European stocks closed firmly higher Monday as buoyant commodity stocks made up for losses in financials, while bearish brokerage comment punctured Royal Bank of Scotland (RBS) and British Airways.
Energy stocks featured prominently among the top weighted gainers, with Total rising 3.1 percent, BG Group 3.9 percent and BP 1.3 percent, as crude traded around $126 a barrel.
Four miners were the top winners among British stocks -- Kazakhmys gained 6 percent, Vedanta gained 8.6 percent, Anglo American gained 4 percent and Lonmin gained 4.2 percent.
"I'm a big believer in the long-term commodity bull run, but we expect a correction at some point as they are very much overbought," Philippe Gijsels, strategist at Fortis in Brussels, said.
"We are neutral but not underweight on the sector as it would be really dangerous to stand in front of a train that's running this fast," he added.
RBS fell 3.9 percent to lead banks lower, with investors citing a technical sell-off related to its rights issues and gloom in the banking sector. Goldman cut its price target on the stock to reflect it going ex-rights.
Other banks were also weaker, with Alliance & Leicester falling 2.4 percent, HBOS 1.4 percent and Societe Generale down 1.9 percent.
British mid-cap Bradford & Bingley slid 15.8 percent on worries over its outlook and a 300 million pound cash call, with some analysts already valuing the firm as if it was no longer writing new business.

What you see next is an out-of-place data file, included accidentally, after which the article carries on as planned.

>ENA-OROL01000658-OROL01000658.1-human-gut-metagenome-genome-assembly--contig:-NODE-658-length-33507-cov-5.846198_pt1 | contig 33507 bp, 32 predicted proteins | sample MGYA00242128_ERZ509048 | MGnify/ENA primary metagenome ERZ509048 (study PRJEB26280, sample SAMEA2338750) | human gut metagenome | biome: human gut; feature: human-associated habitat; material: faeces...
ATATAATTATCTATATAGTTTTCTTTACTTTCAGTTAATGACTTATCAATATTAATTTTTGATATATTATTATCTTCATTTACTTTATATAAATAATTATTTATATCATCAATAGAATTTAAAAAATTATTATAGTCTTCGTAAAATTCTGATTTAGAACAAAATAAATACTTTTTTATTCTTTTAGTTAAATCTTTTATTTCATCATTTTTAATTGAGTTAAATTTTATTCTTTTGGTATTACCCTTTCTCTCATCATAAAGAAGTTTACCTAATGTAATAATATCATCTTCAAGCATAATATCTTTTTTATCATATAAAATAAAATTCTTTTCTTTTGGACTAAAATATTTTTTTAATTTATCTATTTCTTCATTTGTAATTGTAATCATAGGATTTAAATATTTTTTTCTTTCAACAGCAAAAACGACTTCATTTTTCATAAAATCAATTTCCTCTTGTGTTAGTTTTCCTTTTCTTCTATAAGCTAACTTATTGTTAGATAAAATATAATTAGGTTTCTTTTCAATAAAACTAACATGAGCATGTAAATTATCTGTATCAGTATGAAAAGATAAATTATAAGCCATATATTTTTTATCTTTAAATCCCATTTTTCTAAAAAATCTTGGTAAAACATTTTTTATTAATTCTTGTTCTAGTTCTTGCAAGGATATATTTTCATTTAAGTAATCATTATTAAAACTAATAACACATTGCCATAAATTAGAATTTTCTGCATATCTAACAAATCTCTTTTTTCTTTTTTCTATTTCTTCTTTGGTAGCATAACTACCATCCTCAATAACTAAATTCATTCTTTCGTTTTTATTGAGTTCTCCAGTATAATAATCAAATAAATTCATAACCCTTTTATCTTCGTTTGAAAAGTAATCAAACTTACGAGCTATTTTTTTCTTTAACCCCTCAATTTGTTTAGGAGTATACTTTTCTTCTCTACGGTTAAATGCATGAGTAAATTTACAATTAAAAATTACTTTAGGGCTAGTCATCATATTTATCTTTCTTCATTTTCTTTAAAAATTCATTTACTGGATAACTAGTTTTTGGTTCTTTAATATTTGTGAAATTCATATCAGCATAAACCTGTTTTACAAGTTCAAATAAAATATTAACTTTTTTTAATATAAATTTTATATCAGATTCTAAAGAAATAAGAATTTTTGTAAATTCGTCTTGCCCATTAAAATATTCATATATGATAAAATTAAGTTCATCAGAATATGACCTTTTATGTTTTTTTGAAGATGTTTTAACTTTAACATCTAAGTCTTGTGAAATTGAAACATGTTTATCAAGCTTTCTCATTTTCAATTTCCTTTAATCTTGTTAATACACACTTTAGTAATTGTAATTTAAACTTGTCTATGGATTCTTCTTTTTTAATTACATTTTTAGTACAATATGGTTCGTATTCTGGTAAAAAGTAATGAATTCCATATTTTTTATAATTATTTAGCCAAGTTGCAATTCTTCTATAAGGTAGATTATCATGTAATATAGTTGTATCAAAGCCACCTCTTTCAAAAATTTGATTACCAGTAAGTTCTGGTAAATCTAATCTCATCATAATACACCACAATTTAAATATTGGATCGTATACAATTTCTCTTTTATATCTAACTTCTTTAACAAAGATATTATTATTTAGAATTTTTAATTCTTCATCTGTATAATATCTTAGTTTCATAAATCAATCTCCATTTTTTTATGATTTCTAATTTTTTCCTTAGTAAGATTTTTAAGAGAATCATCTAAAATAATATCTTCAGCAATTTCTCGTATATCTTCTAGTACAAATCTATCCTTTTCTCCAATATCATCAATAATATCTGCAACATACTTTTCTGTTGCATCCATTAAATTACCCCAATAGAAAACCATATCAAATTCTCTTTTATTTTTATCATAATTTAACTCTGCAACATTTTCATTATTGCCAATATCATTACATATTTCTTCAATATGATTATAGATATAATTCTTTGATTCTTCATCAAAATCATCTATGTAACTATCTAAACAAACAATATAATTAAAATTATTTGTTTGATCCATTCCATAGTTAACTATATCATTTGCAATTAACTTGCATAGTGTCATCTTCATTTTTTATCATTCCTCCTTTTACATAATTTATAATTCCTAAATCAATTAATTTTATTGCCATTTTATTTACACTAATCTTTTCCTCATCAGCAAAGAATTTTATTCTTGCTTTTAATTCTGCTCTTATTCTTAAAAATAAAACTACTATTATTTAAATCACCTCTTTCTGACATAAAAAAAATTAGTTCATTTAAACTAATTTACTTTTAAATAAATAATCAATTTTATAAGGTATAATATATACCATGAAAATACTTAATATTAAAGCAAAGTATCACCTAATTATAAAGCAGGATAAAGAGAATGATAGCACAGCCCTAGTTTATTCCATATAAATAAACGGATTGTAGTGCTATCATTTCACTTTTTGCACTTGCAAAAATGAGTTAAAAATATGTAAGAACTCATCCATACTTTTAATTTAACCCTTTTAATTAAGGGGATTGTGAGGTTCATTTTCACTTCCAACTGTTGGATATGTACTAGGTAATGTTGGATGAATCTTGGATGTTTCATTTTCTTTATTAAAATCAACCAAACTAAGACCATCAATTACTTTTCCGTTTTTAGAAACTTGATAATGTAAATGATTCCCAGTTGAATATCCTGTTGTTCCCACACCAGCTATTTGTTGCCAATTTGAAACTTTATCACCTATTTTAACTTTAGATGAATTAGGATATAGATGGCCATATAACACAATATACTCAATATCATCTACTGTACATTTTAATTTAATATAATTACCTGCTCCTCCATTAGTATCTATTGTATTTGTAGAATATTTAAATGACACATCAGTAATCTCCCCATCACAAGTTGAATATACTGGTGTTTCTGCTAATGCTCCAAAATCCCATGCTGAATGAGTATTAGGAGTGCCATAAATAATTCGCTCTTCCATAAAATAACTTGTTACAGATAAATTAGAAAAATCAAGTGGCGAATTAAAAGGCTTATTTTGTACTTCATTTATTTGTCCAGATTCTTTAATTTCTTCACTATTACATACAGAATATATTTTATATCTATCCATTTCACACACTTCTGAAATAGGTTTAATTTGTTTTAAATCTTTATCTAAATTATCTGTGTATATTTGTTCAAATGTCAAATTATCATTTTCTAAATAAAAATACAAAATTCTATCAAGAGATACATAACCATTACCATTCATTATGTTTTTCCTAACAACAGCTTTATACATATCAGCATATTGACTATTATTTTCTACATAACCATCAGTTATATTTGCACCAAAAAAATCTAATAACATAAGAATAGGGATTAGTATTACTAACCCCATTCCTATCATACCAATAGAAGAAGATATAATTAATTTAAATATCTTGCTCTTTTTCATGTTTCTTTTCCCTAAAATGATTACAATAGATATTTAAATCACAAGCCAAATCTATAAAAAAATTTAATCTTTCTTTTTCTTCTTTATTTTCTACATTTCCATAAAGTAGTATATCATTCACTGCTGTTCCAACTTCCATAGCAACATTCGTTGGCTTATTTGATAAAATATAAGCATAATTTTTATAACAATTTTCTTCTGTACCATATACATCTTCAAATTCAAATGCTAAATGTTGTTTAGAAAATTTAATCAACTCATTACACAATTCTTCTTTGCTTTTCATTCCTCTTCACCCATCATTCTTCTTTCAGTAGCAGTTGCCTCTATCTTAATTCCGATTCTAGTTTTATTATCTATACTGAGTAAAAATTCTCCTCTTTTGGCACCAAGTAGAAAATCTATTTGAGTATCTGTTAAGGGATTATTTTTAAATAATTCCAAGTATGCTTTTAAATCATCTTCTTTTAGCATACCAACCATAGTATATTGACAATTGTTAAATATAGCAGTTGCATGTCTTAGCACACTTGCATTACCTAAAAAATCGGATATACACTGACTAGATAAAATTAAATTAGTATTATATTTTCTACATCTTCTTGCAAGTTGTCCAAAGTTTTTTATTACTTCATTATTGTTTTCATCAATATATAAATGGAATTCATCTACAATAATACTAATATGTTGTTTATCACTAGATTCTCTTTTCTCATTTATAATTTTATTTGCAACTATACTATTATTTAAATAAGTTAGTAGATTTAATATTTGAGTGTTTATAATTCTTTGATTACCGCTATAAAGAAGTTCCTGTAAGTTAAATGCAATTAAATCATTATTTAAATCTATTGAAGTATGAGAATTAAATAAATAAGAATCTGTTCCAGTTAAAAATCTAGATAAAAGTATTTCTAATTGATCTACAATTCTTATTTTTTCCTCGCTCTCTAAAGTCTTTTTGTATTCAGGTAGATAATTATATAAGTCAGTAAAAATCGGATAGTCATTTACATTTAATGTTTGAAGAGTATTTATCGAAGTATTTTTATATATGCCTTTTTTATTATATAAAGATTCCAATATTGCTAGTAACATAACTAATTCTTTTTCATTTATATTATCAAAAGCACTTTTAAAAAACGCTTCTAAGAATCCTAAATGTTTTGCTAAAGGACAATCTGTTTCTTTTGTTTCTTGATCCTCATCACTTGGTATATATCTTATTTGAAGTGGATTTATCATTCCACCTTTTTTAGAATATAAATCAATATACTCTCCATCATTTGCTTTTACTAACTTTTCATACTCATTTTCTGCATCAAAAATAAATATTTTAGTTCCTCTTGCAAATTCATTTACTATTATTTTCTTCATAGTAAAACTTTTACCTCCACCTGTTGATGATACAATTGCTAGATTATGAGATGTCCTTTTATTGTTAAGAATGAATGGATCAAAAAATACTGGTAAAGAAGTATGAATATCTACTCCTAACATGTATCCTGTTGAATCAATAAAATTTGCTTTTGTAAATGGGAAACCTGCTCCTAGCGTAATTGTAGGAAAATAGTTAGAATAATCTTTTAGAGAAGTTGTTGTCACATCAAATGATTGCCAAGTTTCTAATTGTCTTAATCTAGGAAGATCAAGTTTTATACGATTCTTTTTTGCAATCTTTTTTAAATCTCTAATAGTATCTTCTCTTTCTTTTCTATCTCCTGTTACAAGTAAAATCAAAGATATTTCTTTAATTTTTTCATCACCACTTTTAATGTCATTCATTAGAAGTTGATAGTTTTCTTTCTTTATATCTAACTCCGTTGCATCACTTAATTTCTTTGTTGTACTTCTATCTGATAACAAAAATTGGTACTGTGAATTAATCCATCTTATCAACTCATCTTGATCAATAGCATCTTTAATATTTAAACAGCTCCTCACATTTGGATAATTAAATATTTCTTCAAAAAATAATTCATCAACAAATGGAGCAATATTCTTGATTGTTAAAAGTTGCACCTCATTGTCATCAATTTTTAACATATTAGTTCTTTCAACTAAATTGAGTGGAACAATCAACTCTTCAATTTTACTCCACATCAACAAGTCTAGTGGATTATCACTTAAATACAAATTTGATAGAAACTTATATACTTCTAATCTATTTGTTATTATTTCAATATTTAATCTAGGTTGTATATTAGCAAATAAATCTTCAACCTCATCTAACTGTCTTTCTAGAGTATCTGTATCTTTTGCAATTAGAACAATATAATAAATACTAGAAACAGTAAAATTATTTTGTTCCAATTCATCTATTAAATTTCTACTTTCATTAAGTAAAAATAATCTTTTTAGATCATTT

Banking stocks have been hit over the past year by fears over the impact of a meltdown in the risky U.S. subprime mortgage market that has forced many banks to unveil massive asset writedowns and emergency capital increases.
The DJ Stoxx banking index, one of the worst performing sectors in Europe so far this year, has lost 15 percent year to date.
German online mortgage financier Interhyp surged 37.7 percent after a unit of Dutch financial services group ING offered 416 million euros for it.
British Airways fell 4.4 percent after downgrades to "sell" from ABN Amro and Deutsche Bank.
Bear Market Rally
The FTSEurofirst has gained 14 percent since mid-March, when the Federal Reserve helped bail out stricken U.S. bank Bear Stearns, but is still down 16 percent from a 6-1/2 year peak hit last July.
While a credit market crisis sparked by the collapse in U.S. subprime mortgages has caused a stock bull run to come to a screeching halt, things have looked up for equities in the past couple of months due to U.S. rate cuts and reasonable results from Europe's biggest companies.
But analysts categorize the recovery as a bear-market rally that is sensitive to any bit of negative data.
"Bear market rallies since 1973 last for an average of 35 trading sessions and add 11-12 percent to markets," said Gijsels, pointing out the S&P 500 was around this level now.
"There's a danger that economic figures will disappoint over the next couple of quarters, while corporate figures will also deteriorate," he said.
Among other major movers, German truckmaker MAN rose 5 percent after Goldman Sachs raised its price target on the stock.